Did you know that 88% of online consumers are less likely to return to a website after a bad user experience? 

As new apps continue to be created, the market has become increasingly competitive, forcing app-makers to roll out more innovative features. Incorporating new technology is important, but the apps offering the best user experience with that technology are the ones that will come out on top. 

Healthcare apps aim to transform the delivery of care. These apps are great tools for physicians, but it’s the patients who reap the most rewards.

In healthcare, a bad user experience and clunky design could have serious implications for the quality of care patients receive—and we suspect that might be one reason for the slower-than-desired adoption of healthcare apps. But thanks to innovation in AI and creativity on the part of mobile app designers, the user experience is seriously improving. 

Recently, this growth has led to the establishment of a new kind of UX—healthcare UX. I And so, we at Mindsea wanted to explore how healthcare UX is helping everyone receive better care. 

Here are four prime examples of how better healthcare UX is improving the patient experience:

Communicating Information More Effectively

UX is all about the user—in this case, the patient. When seeking medical intervention, we’re not always functioning at our best. This makes effective and intuitive UX design even more critical.

There are some UX considerations unique to health that can make the app experience simpler and more effective. One of these considerations is language. In order for a health app to be effective, the user not only has to navigate the app successfully, but also understand the information being delivered. That means apps need to stick to colloquial terms and avoid unnecessary medical jargon.

 

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Language in healthcare UX also plays a role in keeping a patient’s stress at bay. Sometimes scientific terms can give the impression that a condition or diagnosis is much more severe than it actually is. Using common terms instead of their medical counterparts helps to communicate effectively and alleviate unnecessary stress.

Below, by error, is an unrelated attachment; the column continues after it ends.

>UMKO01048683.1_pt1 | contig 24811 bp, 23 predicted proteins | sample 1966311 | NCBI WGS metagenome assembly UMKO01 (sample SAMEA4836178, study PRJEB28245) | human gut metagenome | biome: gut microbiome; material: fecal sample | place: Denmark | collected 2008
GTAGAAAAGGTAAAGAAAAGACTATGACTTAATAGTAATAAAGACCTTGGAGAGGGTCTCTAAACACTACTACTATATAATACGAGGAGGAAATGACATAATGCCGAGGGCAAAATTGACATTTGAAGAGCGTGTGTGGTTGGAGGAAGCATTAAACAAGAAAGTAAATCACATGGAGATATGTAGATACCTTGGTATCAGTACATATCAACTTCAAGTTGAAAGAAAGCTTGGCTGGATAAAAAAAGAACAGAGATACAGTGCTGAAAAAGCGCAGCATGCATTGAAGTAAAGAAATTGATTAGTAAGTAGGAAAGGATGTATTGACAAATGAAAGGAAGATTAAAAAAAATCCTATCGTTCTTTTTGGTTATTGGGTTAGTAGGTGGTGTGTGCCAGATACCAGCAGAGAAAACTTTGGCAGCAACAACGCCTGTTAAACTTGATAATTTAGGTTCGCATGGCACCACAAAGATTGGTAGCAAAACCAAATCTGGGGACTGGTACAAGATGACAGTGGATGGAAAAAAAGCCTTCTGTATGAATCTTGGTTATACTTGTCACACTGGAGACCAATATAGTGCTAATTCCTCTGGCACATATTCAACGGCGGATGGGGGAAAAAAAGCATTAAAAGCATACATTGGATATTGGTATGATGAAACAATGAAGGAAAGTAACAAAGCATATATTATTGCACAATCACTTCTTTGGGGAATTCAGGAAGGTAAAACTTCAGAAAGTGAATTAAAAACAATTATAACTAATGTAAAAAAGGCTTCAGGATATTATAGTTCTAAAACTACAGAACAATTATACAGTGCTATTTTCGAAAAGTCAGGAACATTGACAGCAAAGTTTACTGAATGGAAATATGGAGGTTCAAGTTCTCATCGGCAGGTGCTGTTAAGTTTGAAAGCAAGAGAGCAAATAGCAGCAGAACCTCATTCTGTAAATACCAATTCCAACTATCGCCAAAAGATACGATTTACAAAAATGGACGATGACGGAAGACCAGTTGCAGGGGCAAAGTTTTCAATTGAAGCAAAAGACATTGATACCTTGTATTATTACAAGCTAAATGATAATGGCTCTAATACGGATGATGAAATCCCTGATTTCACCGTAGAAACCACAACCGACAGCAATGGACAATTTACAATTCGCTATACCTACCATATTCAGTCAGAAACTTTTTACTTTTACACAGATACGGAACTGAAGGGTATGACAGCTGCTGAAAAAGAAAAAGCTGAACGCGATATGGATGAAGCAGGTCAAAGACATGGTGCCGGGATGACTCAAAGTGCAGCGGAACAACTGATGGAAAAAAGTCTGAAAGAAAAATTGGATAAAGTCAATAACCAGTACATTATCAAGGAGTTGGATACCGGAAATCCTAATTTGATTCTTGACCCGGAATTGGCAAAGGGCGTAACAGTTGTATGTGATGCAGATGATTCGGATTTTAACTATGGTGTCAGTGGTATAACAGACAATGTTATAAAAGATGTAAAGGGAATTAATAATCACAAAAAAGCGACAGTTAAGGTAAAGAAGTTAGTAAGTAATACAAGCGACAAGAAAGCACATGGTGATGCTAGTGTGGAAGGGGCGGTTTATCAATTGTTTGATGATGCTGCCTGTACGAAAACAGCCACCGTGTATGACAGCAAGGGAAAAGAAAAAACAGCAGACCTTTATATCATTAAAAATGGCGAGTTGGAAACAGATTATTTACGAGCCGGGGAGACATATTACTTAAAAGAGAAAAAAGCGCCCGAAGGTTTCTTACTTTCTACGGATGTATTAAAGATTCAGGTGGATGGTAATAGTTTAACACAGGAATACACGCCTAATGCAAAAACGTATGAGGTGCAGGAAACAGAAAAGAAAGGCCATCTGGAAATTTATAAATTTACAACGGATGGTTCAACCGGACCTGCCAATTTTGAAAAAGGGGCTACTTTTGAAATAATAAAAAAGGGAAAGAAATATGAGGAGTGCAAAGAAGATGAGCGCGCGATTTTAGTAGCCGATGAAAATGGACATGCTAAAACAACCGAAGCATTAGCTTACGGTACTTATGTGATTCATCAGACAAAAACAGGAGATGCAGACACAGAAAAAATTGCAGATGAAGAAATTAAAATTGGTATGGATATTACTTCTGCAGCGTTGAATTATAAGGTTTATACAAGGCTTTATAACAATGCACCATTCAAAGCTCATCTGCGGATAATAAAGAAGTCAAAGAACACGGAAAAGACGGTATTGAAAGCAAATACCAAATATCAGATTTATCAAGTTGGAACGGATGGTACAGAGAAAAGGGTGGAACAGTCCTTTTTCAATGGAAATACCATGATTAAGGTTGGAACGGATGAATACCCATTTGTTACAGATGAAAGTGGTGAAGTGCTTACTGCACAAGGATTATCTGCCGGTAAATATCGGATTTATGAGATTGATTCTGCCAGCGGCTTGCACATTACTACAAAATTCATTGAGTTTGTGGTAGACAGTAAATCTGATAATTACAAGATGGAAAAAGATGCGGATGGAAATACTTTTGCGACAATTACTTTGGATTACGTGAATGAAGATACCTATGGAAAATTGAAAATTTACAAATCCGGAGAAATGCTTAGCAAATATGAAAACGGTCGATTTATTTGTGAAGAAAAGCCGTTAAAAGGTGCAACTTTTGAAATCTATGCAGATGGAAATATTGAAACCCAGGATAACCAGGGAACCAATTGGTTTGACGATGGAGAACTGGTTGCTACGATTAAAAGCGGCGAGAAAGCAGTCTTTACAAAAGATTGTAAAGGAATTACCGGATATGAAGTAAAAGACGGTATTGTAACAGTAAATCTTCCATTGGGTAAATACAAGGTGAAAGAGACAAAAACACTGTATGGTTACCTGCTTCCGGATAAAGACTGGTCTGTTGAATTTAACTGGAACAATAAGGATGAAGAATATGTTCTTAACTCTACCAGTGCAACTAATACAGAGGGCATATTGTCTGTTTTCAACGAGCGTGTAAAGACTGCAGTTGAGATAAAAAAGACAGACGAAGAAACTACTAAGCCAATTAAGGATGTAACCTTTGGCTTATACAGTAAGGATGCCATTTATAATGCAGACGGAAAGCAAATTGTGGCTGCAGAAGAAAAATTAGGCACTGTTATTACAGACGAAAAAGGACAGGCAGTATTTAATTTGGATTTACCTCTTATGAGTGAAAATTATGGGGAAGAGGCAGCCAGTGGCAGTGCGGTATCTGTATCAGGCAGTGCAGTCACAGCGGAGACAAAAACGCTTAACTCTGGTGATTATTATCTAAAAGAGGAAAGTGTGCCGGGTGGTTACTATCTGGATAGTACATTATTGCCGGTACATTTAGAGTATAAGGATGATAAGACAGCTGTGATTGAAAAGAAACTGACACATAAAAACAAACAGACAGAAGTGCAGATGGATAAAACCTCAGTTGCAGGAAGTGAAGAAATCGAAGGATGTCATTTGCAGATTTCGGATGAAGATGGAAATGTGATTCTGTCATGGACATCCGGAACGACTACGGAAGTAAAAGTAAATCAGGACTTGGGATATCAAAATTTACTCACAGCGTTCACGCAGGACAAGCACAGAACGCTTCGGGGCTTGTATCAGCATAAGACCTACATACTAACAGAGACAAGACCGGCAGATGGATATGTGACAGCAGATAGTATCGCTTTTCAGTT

Presenting information in order of relevance and severity also achieves this goal. Seeing a list of all the possible diagnoses based on your set of symptoms can do more harm than good. If the app doesn’t define how high the risk is for each diagnosis, then the patient is left to stew in their worries and what ifs. Use terms like “likely” and “unlikely” to help the user determine how much attention they should pay to each potential diagnosis.

Visuals, too, can help a patient understand what apps are trying to communicate. There is a whole industry established just for naming prescription drugs—and just because their names are rooted in science doesn’t make them easy to remember.

To make up for this, mhealth apps have started strategically using images. Imagery can help users make critical mental connections to a drug by illustrating the pill colour, the dosage, or how to take the medication.

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Using simple language and strategic imagery can make a world of a difference in helping patients. These basic healthcare UX improvements enable patients to feel comfortable and confident using healthcare apps. 

Personalizing Healthcare Delivery

Many of us are no strangers to the practice of Googling our own symptoms only to find out that what we thought was a morning headache could possibly be terminal. 

To combat the dangers of self-diagnosis, many healthcare apps aim to be informational resources for their users—but doing so effectively involves personalizing the experience.

In the early days of healthtech, many apps simply took the information they already offered on the web and delivered it via mobile. Today, integrations with AI and machine learning use individual patient data to customize each user’s experience. 

Newer mhealth apps have the option for patients to input their medical history and can even provide access to the health metrics that their phone is already tracking (e.g., steps, runs, heart rate, etc.). Apps then use algorithms and machine learning to decipher what information is relevant to the user. 

These advancements in technology better predict a user’s habits so that apps can deliver helpful recommendations.